Rectal bleeding is the presence of blood with a bowel movement, either on the toilet tissue or in the toilet bowl. This is a common problem that may be minor or life threatening. It is a sign that something is wrong.
- Hemorrhoids - These are dilated blood vessels or veins in the anal or rectal area. They can occur either internally or externally. Or they may be on the inside where they are usually painless. They develop quite commonly with chronic constipation and especially with pregnancy.
- Fissure - The passage of a hard stool or severe diarrhea may tear the lining tissue of the anus. Nerve endings and blood vessels are exposed so that pain and bleeding occur with bowel movements.
- Diverticulosis - Diverticula are pockets or sacs that project from the bowel wall. Occasionally they can bleed. They usually produce a lot of blood, and it comes all at one time. It normally does not persist in small amounts with bowel movements over days or weeks. Serious, persistent diverticular bleeding usually requires hospitalization and, at times, surgery.
- Proctitis and Colitis - Either the rectum, colon, or both, can become inflamed and ulcerated. There may be rectal urgency, cramping or diarrhea associated with the bleeding. When the inflammation is restricted to the rectum, the condition is called proctitis. When the colon is involved, it is called colitis. It is important to identify the specific cause of the inflammation so that appropriate treatment can be started.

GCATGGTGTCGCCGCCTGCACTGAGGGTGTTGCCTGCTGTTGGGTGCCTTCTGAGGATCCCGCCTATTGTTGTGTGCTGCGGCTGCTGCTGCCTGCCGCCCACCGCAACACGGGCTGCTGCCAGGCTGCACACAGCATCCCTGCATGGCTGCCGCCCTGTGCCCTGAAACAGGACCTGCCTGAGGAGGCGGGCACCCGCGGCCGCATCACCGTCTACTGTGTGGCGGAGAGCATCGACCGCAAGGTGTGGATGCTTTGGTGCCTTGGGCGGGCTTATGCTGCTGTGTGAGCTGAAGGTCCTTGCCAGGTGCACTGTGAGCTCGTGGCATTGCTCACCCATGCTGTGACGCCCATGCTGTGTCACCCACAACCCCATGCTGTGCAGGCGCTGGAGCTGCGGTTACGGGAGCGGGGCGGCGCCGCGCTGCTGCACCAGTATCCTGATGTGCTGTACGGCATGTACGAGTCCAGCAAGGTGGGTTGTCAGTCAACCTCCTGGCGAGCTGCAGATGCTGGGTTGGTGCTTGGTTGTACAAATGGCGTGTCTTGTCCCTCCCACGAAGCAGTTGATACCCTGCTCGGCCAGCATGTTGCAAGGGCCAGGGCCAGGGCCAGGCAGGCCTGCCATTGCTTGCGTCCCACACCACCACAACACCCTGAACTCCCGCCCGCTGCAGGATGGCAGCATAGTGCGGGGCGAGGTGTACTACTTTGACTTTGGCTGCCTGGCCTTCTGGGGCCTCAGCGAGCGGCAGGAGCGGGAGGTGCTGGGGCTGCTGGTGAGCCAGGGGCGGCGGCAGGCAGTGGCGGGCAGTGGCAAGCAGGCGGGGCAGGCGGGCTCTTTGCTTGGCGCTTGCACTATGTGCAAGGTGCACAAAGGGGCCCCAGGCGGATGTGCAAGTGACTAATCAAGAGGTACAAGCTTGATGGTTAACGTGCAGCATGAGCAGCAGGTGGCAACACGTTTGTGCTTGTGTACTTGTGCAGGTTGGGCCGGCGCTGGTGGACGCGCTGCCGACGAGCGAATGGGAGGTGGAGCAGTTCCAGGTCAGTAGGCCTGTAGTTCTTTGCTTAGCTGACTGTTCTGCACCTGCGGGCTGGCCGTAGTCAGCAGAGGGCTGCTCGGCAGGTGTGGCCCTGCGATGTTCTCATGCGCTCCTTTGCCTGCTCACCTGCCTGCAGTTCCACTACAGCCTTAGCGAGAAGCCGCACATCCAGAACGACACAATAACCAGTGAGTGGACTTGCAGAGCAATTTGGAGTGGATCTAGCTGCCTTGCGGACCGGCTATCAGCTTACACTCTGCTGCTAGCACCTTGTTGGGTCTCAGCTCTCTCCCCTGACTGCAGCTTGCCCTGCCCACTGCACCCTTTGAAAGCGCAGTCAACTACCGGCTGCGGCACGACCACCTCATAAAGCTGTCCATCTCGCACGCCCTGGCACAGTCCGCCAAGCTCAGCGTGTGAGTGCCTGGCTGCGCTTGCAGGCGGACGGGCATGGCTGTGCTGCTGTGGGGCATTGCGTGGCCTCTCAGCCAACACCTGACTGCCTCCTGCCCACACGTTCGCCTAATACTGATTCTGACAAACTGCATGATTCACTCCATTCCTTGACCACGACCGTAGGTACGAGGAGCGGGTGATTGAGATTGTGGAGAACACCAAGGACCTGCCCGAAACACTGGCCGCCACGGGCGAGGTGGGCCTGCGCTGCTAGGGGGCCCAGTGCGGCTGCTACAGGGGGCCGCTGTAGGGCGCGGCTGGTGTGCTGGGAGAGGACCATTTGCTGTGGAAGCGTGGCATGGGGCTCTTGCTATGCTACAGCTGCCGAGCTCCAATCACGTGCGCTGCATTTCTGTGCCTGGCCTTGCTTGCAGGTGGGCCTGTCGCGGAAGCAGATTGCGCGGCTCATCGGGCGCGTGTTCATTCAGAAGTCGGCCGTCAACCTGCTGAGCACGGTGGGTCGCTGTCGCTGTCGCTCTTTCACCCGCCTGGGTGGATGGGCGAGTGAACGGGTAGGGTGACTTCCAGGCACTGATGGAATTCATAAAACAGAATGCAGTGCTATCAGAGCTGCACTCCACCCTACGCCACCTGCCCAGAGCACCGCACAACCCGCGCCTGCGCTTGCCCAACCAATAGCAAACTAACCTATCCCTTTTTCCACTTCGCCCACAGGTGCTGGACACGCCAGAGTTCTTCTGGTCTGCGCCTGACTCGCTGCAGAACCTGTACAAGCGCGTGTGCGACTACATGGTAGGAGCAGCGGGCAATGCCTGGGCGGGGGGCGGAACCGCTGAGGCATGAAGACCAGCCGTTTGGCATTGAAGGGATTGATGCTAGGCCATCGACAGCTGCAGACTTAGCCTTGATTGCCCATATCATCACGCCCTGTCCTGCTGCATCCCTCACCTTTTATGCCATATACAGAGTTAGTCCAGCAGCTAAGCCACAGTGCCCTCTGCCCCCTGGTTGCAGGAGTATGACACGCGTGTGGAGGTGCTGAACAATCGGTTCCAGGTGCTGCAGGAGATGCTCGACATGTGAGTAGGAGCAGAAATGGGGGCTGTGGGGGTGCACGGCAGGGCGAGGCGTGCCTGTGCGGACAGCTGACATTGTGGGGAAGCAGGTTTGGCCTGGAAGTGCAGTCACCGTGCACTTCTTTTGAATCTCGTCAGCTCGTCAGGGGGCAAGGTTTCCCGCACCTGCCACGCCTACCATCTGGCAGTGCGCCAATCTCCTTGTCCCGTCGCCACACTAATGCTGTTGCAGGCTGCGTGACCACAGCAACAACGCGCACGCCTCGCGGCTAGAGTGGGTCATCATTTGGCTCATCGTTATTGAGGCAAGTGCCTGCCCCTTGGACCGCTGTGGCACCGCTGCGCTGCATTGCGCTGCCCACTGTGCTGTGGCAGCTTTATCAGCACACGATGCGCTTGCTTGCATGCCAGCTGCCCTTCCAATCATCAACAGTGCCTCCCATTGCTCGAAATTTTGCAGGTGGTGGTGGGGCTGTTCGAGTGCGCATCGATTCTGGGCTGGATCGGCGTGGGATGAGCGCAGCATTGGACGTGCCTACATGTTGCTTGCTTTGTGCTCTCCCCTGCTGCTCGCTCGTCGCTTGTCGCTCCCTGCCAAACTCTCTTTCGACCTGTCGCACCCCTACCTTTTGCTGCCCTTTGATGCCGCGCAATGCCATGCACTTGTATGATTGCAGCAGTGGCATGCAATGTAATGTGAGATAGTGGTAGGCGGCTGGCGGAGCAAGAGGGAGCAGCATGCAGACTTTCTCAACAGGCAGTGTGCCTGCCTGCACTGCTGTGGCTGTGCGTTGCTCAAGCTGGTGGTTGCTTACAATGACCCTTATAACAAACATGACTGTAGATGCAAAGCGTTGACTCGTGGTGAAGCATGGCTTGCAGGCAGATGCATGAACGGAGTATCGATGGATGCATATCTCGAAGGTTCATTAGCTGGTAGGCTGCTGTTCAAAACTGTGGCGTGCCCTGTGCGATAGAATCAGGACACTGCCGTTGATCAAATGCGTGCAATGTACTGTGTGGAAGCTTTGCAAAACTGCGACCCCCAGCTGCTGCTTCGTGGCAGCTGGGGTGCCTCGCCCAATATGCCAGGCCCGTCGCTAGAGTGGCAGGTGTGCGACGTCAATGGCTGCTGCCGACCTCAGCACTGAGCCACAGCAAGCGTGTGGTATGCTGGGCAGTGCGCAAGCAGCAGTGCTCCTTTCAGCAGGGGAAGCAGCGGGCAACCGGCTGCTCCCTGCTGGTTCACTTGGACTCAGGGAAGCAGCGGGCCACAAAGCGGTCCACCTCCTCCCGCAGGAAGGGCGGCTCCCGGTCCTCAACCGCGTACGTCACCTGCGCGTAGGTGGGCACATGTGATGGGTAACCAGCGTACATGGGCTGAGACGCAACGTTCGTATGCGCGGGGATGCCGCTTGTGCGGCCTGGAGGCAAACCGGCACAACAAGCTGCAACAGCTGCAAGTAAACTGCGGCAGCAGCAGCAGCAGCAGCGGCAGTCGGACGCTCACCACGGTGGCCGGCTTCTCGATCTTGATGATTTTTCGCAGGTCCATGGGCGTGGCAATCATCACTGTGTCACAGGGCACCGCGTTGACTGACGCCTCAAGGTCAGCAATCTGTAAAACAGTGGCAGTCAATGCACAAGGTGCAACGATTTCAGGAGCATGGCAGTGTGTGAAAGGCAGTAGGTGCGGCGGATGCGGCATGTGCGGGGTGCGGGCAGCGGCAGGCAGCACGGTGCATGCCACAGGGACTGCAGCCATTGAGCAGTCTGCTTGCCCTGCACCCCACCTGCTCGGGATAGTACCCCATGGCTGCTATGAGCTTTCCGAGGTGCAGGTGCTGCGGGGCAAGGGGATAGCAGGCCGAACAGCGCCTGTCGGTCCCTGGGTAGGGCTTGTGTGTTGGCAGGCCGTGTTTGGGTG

- Polyps and Cancer - Of course, the greatest concern about rectal bleeding is cancer. Polyps are benign growths in the colon. When polyps reach a large size, they can bleed. Certain types of polyps turn into cancer. Colon cancer is usually curable when discovered early. It most often occurs in people over the age of 50, but it is not unheard of in younger individuals. Colon cancer is such a common cancer, it is always considered as a possible cause of rectal bleeding.
The Visual and Digital Exam - The physician will inspect the anal area looking for tears and hemorrhoids. A finger exam can provide information when there is tenderness or a tumor inside.
Colonoscopy or Sigmoidoscopy - There are types of scopes used to view the colon. Flexible sigmoidoscopy examines the lower third of the colon. A colonoscopy examines the entire colon.
Barium Enema X-ray - This is a complementary exam that uses liquid barium inserted by enema into the rectum. X-rays highlight abnormal shadows, such as tumors, diverticuli and colitis. By itself, however, it does not identify an actual bleeding point.
Treatment depends on the underlying cause. See the corresponding conditions page for more specific treatment options.